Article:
They noted that proper estimation of lambda should include the Jacobian of w(y, lambda) with the likelihood. They further showed that a naive normal likelihood using z(y, lambda) as the response without a Jacobian is equivalent to the normal likelihood using w(y, lambda) adjusted appropriately using the Jacobian. See Box and Cox (1964) or the Wikipedia article on "Power transform".

Bickel and Doksum (1981) suggested adding sign(y) to the transformation, as discussed above.

NUMERICAL ANALYSIS:

Consider the Bickel and Doksum version described above:

w <- (sign(y)*abs(y)^lambda-1)/lambda

if(any(y==0)), GeometricMean(y) = 0. This creates a problem with the above math.

Let ly = log(abs(y)). Then with la = lambda,

w = code(sign(y)*exp(la*ly)-1)/la

= sign(y)*ly(1+(la*ly/2)*(1+(la*ly/3)*(1+(la*ly/4)*(1+O(la*ly))))) + (sign(y)-1)/la

For y>0, the last term is zero. boxcox ignores cases with y<=0 and uses this formula (ignoring the final O(la*ly)) whenever abs(la) <= eps = 1/50. That form is used here also.

For invBoxCox a complementary analysis is as follows:

abs(y+lambda[2]) = abs(1+la*w)^(1/la)

= exp(log1p(la*w)/la) for abs(la*w)<1

= w*(1-la*w*((1/2)-la*w*((1/3)-la*w*(1/4-...))))

Value

BoxCox returns an object of class BoxCox, being a numeric vector of the same length as y with the following optional attributes:

  • lambdathe value of lambda used in the transformation

  • sign.y sign(y) (or sign(y-lambda[2]) lambda[2] is provided and if any of these quantities are negative. Otherwise, this is omitted and all are assumed to be positive.

  • rescale logical: TRUE if z(y, lambda) is returned rescaled by g^(lambda-1) with g = the geometric mean of y

    and FALSE if z(y, lambda) is not so rescaled.

  • GeometricMean If rescale is numeric, attr(., 'GeometricMean') <- rescale.

    Otherwise, attr(., 'GeometricMean') is the Geometric mean of abs(y) = exp(mean(log(abs(y)))) or of abs(y+lambda[2]) if(length(lambda)>1).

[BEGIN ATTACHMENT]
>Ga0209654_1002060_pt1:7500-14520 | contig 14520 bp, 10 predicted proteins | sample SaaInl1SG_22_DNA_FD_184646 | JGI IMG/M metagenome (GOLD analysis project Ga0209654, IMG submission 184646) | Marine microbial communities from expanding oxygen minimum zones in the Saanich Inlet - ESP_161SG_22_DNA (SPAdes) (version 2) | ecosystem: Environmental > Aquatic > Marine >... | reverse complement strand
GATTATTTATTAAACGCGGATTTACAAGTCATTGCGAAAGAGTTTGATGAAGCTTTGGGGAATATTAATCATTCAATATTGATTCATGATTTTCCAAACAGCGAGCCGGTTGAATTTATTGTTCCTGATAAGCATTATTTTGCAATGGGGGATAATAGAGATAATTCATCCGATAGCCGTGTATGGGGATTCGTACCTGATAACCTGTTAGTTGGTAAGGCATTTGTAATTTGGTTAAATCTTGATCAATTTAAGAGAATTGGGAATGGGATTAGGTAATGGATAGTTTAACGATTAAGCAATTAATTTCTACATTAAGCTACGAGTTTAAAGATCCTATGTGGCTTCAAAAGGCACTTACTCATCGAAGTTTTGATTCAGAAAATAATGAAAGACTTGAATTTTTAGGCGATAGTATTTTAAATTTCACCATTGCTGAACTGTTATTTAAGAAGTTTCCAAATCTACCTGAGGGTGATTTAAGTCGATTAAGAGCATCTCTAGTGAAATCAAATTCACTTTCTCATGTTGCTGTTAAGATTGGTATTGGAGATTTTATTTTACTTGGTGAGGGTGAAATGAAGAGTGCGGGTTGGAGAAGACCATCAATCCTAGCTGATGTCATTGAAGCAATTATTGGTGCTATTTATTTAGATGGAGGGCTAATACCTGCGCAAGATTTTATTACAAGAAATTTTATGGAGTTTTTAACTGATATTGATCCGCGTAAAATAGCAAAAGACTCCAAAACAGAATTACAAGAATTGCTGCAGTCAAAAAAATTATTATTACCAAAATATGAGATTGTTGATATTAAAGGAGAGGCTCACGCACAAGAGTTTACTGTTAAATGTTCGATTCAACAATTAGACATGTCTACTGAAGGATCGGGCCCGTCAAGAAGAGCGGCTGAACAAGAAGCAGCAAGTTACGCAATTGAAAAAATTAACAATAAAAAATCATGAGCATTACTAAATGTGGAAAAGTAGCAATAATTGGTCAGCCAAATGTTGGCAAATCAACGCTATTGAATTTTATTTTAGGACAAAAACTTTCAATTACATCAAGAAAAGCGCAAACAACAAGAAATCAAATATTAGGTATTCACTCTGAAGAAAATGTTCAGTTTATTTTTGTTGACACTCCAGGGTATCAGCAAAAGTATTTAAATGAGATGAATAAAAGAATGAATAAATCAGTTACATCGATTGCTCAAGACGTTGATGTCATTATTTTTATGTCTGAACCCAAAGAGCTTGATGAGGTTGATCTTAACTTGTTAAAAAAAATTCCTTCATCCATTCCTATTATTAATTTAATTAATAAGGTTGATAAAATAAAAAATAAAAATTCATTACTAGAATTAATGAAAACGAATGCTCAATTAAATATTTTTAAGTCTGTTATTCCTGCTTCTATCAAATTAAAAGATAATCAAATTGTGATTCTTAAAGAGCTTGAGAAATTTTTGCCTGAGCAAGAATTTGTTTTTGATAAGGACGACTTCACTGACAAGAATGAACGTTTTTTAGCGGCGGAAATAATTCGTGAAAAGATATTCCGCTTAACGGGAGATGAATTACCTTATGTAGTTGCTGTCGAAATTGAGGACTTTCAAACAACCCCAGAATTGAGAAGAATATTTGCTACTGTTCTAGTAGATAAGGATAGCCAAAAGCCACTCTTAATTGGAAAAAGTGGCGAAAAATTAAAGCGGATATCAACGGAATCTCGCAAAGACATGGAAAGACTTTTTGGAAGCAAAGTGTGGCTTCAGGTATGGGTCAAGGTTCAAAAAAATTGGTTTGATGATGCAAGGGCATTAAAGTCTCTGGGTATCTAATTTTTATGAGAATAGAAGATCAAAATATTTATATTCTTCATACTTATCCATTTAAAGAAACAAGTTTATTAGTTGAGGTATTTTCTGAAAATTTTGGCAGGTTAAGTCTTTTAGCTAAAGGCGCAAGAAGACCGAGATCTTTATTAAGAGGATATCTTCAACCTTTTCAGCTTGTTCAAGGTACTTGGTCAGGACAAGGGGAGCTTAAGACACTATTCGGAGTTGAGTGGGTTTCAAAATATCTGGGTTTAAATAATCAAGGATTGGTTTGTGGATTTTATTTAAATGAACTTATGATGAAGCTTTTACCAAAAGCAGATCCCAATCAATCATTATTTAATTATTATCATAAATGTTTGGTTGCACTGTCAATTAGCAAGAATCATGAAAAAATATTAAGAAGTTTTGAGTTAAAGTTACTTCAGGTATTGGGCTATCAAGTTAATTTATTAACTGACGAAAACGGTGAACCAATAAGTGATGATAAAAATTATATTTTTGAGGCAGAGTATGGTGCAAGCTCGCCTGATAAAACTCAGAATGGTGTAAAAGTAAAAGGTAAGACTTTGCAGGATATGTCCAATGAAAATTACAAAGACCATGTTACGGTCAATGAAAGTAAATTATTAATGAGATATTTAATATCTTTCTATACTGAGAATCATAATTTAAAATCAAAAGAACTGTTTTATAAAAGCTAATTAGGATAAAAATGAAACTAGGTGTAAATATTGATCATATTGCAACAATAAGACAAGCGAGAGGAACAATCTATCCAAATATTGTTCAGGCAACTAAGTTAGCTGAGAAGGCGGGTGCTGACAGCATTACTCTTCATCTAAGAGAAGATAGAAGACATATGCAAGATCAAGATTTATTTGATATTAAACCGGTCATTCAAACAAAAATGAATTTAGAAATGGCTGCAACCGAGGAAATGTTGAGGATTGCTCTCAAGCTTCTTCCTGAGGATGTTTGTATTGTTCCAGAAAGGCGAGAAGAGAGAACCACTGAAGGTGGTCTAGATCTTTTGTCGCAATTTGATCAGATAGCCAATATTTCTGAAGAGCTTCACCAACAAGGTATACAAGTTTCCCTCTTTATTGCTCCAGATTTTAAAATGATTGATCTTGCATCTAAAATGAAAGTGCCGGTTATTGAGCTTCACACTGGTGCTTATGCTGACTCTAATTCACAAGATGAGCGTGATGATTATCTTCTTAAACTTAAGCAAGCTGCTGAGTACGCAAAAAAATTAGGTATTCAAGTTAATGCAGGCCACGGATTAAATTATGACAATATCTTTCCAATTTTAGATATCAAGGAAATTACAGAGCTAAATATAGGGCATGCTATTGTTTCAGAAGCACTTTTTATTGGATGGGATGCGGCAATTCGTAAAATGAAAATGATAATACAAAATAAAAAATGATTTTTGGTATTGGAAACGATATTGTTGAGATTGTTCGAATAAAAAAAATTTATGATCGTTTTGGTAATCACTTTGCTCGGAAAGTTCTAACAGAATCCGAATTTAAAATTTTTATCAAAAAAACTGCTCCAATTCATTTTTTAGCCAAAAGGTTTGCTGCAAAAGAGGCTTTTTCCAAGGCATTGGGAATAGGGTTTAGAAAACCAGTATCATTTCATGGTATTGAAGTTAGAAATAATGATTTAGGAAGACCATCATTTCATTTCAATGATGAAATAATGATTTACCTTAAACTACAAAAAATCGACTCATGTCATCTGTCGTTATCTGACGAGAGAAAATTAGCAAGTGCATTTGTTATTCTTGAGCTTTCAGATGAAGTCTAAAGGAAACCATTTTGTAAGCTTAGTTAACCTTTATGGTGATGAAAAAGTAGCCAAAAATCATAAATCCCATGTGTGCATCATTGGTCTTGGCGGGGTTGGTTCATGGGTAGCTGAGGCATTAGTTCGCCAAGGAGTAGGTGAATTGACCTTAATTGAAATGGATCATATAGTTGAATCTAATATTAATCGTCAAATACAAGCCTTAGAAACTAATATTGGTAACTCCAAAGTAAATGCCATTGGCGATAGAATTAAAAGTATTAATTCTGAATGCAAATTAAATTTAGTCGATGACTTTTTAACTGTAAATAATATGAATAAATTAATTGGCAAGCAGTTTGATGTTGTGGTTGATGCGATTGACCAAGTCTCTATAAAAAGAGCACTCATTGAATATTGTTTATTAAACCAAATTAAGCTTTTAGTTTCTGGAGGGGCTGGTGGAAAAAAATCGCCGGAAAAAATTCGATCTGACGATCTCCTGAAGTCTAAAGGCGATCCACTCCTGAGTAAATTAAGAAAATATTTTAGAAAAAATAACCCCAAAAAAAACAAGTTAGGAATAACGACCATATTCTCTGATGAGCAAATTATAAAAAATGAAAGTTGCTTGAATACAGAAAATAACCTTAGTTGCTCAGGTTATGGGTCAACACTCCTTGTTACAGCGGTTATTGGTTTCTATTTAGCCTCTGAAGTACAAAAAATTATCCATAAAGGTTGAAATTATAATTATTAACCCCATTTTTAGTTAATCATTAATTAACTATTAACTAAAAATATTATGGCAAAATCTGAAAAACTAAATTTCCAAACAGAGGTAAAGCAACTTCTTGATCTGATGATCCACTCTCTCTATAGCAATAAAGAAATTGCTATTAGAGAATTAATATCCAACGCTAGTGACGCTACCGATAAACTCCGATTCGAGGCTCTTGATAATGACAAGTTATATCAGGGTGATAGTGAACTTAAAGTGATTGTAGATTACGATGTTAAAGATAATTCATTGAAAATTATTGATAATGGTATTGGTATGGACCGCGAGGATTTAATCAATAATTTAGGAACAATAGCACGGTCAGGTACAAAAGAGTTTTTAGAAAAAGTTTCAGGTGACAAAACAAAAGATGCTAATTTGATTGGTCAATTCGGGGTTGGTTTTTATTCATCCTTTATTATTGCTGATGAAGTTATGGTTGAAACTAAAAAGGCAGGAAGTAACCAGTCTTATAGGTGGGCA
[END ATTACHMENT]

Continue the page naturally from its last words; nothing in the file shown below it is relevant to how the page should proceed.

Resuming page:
invBoxCox returns a numeric vector, reconstructing y from BoxCox(y, ...).

Source

Bickel, Peter J., and Doksum, Kjell A. (1981) "An analysis of transformation revisited", Journal of the American Statistical Association, 76 (374): 296-311

Box, George E. P.; Cox, D. R. (1964). "An analysis of transformations", Journal of the Royal Statistical Society, Series B 26 (2): 211-252.

Box, George E. P.; Cox, D. R. (1982). "An analysis of transformations revisited, rebutted", Journal of the American Statistical Association, 77(377): 209-210.

References

Wikipedia, "Power transform"

See Also

boxcox in the MASS package

quine in the MASS package for data used in an example below.

boxcox and boxcoxCensored in the EnvStats package.

boxcox.drc in the drc package.

boxCox in the car package.

These other uses all wrap the Box-Cox transformation in something larger and do not give the transformation itself directly.

Examples

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##
## 1.  A simple example to check the two algorithms 
##
Days <- 0:9
bc1 <- BoxCox(Days, c(0.01, 1))
# Taylor expansion used for obs 1:7; expm1 for 8:10 

# check 
GM <- exp(mean(log(abs(Days+1))))

bc0 <- (((Days+1)^0.01)-1)/0.01
bc1. <- (bc0 / (GM^(0.01-1)))  
# log(Days+1) ranges from 0 to 4.4 
# lambda = 0.01 will invoke both the obvious
# algorithm and the alternative assumed to be 
# more accurate for (lambda(log(y)) < 0.02).  
attr(bc1., 'lambda') <- c(0.01, 1)  
attr(bc1., 'rescale') <- TRUE 
attr(bc1., 'GeometricMean') <- GM 
class(bc1.) <- 'BoxCox'


all.equal(bc1, bc1.)


##
## 2.  The "boxcox" function in the MASS package 
##     computes a maximum likelihood estimate with  
##     BoxCox(Days+1, lambda=0.21) 
##     with a 95 percent confidence interval of 
##     approximately (0.08, 0.35)
##
bcDays1 <- BoxCox(MASS::quine$Days, c(0.21, 1))

# check 
GeoMean <- exp(mean(log(abs(MASS::quine$Days+1))))

bcDays1. <- ((((MASS::quine$Days+1)^0.21)-1) / 
               (0.21*GeoMean^(0.21-1)))  
# log(Days+1) ranges from 0 to 4.4 
attr(bcDays1., 'lambda') <- c(0.21, 1)  
attr(bcDays1., 'rescale') <- TRUE 
attr(bcDays1., 'GeometricMean') <- GeoMean 
class(bcDays1.) <- 'BoxCox'


all.equal(bcDays1, bcDays1.)


iDays <- invBoxCox(bcDays1)

all.equal(iDays, MASS::quine$Days)


##
## 3.  Easily computed example 
##
bc2 <- BoxCox(c(1, 4), 2)

# check 
bc2. <- (c(1, 4)^2-1)/4
attr(bc2., 'lambda') <- 2
attr(bc2., 'rescale') <- TRUE 
attr(bc2., 'GeometricMean') <- 2 
class(bc2.) <- 'BoxCox'


all.equal(bc2, bc2.)



all.equal(invBoxCox(bc2), c(1, 4))


##
## 4.  plot(BoxCox())
##
y0 <- seq(-2, 2, .1)
z2 <- BoxCox(y0, 2, rescale=FALSE)
plot(y0, z2)

# check 
z2. <- (sign(y0)*y0^2-1)/2

attr(z2., 'lambda') <- 2
attr(z2., 'sign.y') <- sign(y0, 1)
attr(z2., 'rescale') <- FALSE 
attr(z2., 'GeometricMean') <- 0
class(z2.) <- 'BoxCox'


all.equal(z2, z2.)



all.equal(invBoxCox(z2), y0)